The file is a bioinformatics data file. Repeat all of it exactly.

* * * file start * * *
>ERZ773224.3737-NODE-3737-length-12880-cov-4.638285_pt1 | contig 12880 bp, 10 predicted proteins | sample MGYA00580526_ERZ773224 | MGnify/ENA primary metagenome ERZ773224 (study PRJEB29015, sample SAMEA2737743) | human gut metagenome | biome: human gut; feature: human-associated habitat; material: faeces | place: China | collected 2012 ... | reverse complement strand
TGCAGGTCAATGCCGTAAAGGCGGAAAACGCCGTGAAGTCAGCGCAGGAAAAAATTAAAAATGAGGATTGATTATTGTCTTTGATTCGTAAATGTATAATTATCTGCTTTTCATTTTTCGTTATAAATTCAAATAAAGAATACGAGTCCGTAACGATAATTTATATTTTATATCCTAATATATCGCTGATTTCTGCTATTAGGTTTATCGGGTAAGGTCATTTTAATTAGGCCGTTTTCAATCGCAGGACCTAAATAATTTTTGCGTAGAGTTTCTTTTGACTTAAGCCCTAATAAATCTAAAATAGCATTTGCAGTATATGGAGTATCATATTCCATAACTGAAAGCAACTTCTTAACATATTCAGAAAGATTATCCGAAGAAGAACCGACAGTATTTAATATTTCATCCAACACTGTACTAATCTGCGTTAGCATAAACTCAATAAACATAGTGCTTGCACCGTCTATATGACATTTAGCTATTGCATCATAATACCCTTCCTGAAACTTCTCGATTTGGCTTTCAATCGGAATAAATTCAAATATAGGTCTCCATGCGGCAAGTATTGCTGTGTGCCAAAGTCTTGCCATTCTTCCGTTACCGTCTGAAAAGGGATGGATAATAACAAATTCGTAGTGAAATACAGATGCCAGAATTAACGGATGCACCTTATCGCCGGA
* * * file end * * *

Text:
>ERZ773224.3737-NODE-3737-length-12880-cov-4.638285_pt1 | contig 12880 bp, 10 predicted proteins | sample MGYA00580526_ERZ773224 | MGnify/ENA primary metagenome ERZ773224 (study PRJEB29015, sample SAMEA2737743) | human gut metagenome | biome: human gut; feature: human-associated habitat; material: faeces | place: China | collected 2012 ... | reverse complement strand
TGCAGGTCAATGCCGTAAAGGCGGAAAACGCCGTGAAGTCAGCGCAGGAAAAAATTAAAAATGAGGATTGATTATTGTCTTTGATTCGTAAATGTATAATTATCTGCTTTTCATTTTTCGTTATAAATTCAAATAAAGAATACGAGTCCGTAACGATAATTTATATTTTATATCCTAATATATCGCTGATTTCTGCTATTAGGTTTATCGGGTAAGGTCATTTTAATTAGGCCGTTTTCAATCGCAGGACCTAAATAATTTTTGCGTAGAGTTTCTTTTGACTTAAGCCCTAATAAATCTAAAATAGCATTTGCAGTATATGGAGTATCATATTCCATAACTGAAAGCAACTTCTTAACATATTCAGAAAGATTATCCGAAGAAGAACCGACAGTATTTAATATTTCATCCAACACTGTACTAATCTGCGTTAGCATAAACTCAATAAACATAGTGCTTGCACCGTCTATATGACATTTAGCTATTGCATCATAATACCCTTCCTGAAACTTCTCGATTTGGCTTTCAATCGGAATAAATTCAAATATAGGTCTCCATGCGGCAAGTATTGCTGTGTGCCAAAGTCTTGCCATTCTTCCGTTACCGTCTGAAAAGGGATGGATAATAACAAATTCGTAGTGAAATACAGATGCCAGAATTAACGGATGCACCTTATCGCCGGA